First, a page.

What is Breast Milk?
The human breast milk is rich in nutrients, antibodies and enzymes. It is a complete food consisting of carbohydrates, proteins, fats, minerals and vitamins, providing all the necessary nourishment to your baby. The antibodies provide immunity to your baby, while other immunologic properties strengthen the baby’s gut with the accumulation of useful bacteria. The enzymes present in breast milk aid the baby in digestion.
Colostrum, the first milk produced immediately after birth is thick in texture, loaded with fats, nutrients and immune factors, and is highly recommended for your baby. Colostrum soon gets converted into mature milk.
Breastfeeding and Lactation
Apart from the stimulation from the hormones, lactation is initiated with continued breastfeeding. As the demand for breast milk increases by your baby, the supply also increases.
Your breasts continue to synthesize milk as long as your baby requires it. On an average, your baby feeds 8 to 12 times in a day. Around 800 mL of milk is synthesized per day.
Latching is how your baby fastens onto your breasts while breastfeeding. This is an important stage in lactation. The perfect latch helps your baby feed efficiently and also keeps you to feed your baby comfortably. Teaching your baby how to latch on prevents sore nipples which can be very painful.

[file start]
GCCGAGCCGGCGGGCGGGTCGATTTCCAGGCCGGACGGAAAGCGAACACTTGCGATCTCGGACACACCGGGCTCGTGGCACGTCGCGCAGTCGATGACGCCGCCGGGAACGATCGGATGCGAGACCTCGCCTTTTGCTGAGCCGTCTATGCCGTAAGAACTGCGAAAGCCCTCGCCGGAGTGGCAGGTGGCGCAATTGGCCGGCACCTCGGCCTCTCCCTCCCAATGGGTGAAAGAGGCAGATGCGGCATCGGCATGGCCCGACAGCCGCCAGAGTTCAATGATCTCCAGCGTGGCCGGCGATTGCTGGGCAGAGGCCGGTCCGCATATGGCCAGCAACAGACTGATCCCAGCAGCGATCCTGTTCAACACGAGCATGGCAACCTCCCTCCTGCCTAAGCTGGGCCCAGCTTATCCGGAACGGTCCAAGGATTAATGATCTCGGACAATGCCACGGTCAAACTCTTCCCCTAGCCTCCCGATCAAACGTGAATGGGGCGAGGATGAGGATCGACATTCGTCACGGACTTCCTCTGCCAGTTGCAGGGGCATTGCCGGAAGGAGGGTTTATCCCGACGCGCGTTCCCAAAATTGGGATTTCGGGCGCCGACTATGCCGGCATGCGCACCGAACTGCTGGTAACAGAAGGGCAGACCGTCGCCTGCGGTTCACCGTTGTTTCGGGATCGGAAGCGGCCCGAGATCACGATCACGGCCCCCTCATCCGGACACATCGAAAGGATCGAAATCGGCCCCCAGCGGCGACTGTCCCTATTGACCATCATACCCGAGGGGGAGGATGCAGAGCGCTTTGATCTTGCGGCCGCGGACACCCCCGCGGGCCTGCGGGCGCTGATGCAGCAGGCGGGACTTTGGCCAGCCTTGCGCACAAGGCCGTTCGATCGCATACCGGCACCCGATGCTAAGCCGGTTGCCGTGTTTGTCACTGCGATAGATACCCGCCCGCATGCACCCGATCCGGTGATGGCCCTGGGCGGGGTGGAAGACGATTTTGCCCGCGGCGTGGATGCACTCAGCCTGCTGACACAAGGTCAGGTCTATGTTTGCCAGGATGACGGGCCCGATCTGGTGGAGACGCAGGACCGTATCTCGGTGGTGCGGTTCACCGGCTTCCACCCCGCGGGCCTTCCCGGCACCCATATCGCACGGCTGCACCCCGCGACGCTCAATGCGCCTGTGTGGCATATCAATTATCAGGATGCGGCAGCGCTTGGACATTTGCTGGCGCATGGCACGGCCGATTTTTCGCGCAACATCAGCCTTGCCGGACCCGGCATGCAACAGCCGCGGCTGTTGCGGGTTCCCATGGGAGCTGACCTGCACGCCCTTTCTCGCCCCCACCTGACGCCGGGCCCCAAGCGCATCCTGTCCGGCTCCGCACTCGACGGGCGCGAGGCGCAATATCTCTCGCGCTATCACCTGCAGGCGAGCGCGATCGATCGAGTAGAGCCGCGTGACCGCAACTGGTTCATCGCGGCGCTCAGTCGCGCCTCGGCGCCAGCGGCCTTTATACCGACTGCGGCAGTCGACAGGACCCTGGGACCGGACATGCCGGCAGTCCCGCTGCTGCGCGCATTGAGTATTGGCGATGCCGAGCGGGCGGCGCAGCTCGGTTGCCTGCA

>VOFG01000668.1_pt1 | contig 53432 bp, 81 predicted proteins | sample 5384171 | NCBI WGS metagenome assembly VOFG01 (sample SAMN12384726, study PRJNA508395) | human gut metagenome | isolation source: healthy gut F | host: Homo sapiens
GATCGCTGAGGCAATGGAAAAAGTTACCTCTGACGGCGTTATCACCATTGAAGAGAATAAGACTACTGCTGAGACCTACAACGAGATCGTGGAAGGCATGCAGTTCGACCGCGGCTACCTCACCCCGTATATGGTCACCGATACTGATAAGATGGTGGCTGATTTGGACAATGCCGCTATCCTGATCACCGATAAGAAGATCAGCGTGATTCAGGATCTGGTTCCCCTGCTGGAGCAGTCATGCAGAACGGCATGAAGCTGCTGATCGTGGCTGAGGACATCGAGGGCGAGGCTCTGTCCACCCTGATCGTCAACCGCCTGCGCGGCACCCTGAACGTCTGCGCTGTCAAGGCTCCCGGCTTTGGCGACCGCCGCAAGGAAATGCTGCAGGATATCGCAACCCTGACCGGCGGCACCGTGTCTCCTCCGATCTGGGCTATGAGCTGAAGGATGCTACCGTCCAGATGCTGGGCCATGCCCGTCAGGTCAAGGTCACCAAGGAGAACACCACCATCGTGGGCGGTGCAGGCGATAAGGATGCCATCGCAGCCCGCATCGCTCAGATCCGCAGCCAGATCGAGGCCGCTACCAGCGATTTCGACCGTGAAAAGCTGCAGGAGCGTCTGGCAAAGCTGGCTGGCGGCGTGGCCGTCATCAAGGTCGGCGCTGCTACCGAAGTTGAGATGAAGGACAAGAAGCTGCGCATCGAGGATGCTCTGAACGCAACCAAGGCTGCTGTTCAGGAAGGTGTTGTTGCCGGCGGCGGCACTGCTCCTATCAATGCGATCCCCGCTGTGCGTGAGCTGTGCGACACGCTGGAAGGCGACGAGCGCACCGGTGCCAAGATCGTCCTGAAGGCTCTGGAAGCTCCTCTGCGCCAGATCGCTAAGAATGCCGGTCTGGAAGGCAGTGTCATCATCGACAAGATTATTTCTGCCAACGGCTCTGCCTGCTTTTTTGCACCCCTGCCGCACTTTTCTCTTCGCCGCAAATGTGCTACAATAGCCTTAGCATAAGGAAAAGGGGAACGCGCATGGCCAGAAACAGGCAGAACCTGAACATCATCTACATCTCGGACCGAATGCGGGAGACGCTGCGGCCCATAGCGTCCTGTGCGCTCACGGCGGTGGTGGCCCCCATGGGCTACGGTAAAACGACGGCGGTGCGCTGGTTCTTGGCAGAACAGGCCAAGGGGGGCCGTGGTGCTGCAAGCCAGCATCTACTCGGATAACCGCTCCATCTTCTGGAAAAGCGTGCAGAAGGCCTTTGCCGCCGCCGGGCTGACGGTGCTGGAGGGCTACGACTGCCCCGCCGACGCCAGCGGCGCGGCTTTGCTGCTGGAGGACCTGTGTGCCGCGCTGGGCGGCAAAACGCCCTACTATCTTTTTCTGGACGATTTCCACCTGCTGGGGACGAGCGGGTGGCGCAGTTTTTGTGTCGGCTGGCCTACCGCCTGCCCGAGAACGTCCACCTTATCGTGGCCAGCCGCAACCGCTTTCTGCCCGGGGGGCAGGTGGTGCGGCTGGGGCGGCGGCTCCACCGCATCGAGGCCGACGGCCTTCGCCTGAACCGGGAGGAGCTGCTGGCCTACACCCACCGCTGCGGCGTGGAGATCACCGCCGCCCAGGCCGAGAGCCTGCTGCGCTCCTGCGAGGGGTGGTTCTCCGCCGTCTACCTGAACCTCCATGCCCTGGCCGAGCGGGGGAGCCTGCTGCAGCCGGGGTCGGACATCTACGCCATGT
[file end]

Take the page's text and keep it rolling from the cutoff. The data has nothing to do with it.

Do’s and Don’ts of Lactation
It is to be noted that a woman’s health also plays an important role in milk production. Thus, when she is tired or stressed out, the quantity of milk production would reduce. Alcohol intake is also restricted while breastfeeding as it appears in the breast milk.
At NMC Royal Women’s Hospital, you will be provided personalized assistance to take care of yourself and your baby. You will be given assistance for various aspects including:
- Maintaining your breast milk supply
- Various methods of positioning your baby while breastfeeding
- Methods to help your baby latch onto your breasts correctly
- Ways to prevent pain, discomfort and sore nipples while breastfeeding
- Preventing clogging of the mammary glands and mastitis
- Caring for your nipples to avoid problems
- Breast pumping
- Breastfeeding multiples
- Breastfeeding and return to work
The World Health Organization recommends exclusive breastfeeding in the first six months after birth. At NMC Royal Women’s Hospital, our lactation experts are dedicated to assist you in achieving this goal by offering counselling and training to help new mothers who haven’t breastfed before or have trouble breastfeeding.
Our specialists and nurses have rich experience in assisting numerous families during all stages of the breastfeeding process starting from birth till the six-months and beyond.